Prostate-Specific Antigen Velocity (PSAV) is used to assist in prostate cancer (CaP) detection and in biopsy recommendations.
PSAV is the rate at which PSA levels rise. The NCCN (National Comprehensive Cancer Network) 2010 Guideline for early detection of prostate cancer recommends a biopsy be considered in patients with a PSAV of 0.35 or more ng/mL/year.
In order to guide clinical application of this useful screening tool and to respond to recent questions regarding the use of PSAV in CaP screening, the URF studied 1476 patients with an elevated PSAV but no cancer on biopsy and patients with a nonelevated PSAV but cancer on biopsy.
One significant finding was that two-thirds of patients with elevated PSAV and initial negative biopsies were diagnosed with prostate cancer later in their follow up.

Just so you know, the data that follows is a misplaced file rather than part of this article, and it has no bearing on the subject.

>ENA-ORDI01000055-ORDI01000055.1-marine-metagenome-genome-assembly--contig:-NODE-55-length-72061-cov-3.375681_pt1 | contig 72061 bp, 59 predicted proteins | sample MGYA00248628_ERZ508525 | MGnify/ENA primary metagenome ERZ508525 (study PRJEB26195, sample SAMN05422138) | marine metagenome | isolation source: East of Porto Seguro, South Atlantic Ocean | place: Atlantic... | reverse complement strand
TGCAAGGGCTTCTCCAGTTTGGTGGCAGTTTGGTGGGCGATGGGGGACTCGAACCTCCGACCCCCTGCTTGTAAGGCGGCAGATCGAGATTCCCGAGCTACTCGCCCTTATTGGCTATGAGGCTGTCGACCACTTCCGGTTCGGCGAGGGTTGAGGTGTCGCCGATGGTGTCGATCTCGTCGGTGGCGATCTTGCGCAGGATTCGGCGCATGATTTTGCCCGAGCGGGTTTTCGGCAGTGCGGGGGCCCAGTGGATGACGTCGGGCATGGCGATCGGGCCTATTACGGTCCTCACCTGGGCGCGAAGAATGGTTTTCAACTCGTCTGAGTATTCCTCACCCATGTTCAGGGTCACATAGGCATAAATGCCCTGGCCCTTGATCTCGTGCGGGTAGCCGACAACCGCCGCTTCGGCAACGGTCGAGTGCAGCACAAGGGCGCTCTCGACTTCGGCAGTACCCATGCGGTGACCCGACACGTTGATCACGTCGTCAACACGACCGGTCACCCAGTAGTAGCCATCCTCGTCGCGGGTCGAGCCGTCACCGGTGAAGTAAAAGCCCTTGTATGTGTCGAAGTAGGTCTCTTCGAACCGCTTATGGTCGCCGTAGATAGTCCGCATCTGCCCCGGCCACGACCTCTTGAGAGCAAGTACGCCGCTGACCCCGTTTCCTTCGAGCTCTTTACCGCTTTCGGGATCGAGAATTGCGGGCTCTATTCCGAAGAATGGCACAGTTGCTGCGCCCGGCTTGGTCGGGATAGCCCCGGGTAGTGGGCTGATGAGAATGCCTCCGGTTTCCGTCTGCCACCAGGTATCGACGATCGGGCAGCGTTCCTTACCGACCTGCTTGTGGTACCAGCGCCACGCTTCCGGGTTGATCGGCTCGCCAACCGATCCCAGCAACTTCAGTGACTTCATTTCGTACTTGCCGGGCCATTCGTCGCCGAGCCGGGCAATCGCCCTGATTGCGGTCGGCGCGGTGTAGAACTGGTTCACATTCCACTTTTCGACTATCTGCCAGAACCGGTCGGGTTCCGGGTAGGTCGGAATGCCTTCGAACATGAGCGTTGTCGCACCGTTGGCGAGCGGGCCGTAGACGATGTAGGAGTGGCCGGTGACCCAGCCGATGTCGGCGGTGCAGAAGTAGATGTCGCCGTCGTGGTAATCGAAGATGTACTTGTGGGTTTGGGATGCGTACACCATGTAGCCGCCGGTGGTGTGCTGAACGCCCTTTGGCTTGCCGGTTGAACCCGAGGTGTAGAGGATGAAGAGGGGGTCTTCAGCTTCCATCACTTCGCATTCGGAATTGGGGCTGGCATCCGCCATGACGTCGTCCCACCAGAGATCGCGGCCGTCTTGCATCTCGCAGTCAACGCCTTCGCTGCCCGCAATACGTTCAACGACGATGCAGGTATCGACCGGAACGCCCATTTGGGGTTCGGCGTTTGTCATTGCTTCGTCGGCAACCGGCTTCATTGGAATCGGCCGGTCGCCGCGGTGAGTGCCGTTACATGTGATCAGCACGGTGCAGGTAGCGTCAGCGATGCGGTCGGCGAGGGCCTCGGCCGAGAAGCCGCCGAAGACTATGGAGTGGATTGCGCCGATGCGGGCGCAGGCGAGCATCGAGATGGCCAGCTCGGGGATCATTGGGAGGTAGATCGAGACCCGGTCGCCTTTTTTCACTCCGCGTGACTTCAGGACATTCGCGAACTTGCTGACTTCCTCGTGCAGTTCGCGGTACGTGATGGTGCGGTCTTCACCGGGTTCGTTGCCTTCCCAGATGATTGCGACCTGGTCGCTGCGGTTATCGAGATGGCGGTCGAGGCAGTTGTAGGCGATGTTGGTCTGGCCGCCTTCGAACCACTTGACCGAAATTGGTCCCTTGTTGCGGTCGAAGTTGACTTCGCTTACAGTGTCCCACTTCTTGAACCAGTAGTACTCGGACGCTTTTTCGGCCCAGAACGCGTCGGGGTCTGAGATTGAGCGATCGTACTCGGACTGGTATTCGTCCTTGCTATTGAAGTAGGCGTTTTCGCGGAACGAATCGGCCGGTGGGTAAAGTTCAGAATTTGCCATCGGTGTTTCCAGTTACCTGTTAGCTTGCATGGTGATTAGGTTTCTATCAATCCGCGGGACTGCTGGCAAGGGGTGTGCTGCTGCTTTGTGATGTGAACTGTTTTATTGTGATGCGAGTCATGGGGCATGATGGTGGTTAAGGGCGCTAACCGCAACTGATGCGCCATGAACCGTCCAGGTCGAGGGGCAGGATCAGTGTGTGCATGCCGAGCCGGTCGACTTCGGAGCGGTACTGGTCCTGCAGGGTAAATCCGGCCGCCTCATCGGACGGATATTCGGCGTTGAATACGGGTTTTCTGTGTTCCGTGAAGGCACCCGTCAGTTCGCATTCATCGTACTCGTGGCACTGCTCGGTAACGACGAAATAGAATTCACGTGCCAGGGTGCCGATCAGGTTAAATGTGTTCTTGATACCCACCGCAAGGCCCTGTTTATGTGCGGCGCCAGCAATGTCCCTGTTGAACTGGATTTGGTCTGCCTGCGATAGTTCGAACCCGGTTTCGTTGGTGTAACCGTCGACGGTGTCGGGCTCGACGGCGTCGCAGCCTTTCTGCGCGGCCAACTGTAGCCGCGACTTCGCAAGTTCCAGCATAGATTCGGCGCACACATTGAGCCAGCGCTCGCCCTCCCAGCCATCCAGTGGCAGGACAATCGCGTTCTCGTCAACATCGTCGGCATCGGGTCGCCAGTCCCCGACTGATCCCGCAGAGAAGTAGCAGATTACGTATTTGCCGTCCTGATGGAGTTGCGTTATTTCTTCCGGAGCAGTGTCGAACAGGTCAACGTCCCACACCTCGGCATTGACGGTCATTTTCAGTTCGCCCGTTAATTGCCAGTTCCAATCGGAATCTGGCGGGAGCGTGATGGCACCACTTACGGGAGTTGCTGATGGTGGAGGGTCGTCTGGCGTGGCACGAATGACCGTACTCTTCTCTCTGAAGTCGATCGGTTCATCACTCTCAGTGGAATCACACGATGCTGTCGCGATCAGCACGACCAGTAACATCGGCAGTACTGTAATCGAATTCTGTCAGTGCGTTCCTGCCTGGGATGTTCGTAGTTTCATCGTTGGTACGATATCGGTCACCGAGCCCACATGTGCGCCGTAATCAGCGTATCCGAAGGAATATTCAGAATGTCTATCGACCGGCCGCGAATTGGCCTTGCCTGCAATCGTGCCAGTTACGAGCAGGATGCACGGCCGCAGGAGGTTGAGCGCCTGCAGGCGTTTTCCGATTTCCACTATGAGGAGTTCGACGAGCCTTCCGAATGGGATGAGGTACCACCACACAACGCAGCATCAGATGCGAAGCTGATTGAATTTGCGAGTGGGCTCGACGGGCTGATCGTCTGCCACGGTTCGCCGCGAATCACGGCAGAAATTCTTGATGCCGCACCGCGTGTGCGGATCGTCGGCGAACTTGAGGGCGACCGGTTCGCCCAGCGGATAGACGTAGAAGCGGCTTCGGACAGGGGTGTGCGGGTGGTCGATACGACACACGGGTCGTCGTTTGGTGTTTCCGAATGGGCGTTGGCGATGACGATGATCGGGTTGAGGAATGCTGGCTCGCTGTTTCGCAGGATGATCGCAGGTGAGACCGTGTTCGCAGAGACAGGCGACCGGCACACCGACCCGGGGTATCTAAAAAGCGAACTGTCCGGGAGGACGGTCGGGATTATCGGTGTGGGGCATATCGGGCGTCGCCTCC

Closely following a patient with an elevated PSAV is important because the long-term risk of developing CaP was quite high.
Another finding was that 71% of patients with low PSAV and a diagnosis of cancer had less aggressive tumor characteristics in their prostatectomy samples.
Thus, in patients without high-grade disease on biopsy, a low pre-diagnosis PSAV may be associated with a less significant tumor type.
Non-elevated PSAV was associated with aggressive tumor types in only 4% of patients.
The conclusion of this study is that PSAV is a useful tool:
Low PSAV in the setting of non-high grade tumor on biopsy may guide patient counseling, as low PSAV is most commonly associated with potentially less clinically significant cancer.
And, very important, physicians should be wary of future prostate cancer in patients with elevated PSAV with an initial non-cancerous biopsy.
based upon presentation at May, 2011 AUA meeting: Possible Pitfalls in Using Prostate-Specific Antigen Velocity for Detection of Prostate Cancer Gregory B. Auffenberg, MD; Joshua J. Meeks, MD; Phillip R. Cooper, Qiaoyan Hu; Cheng Li, MD; William J. Catalona, MD, Chicago, IL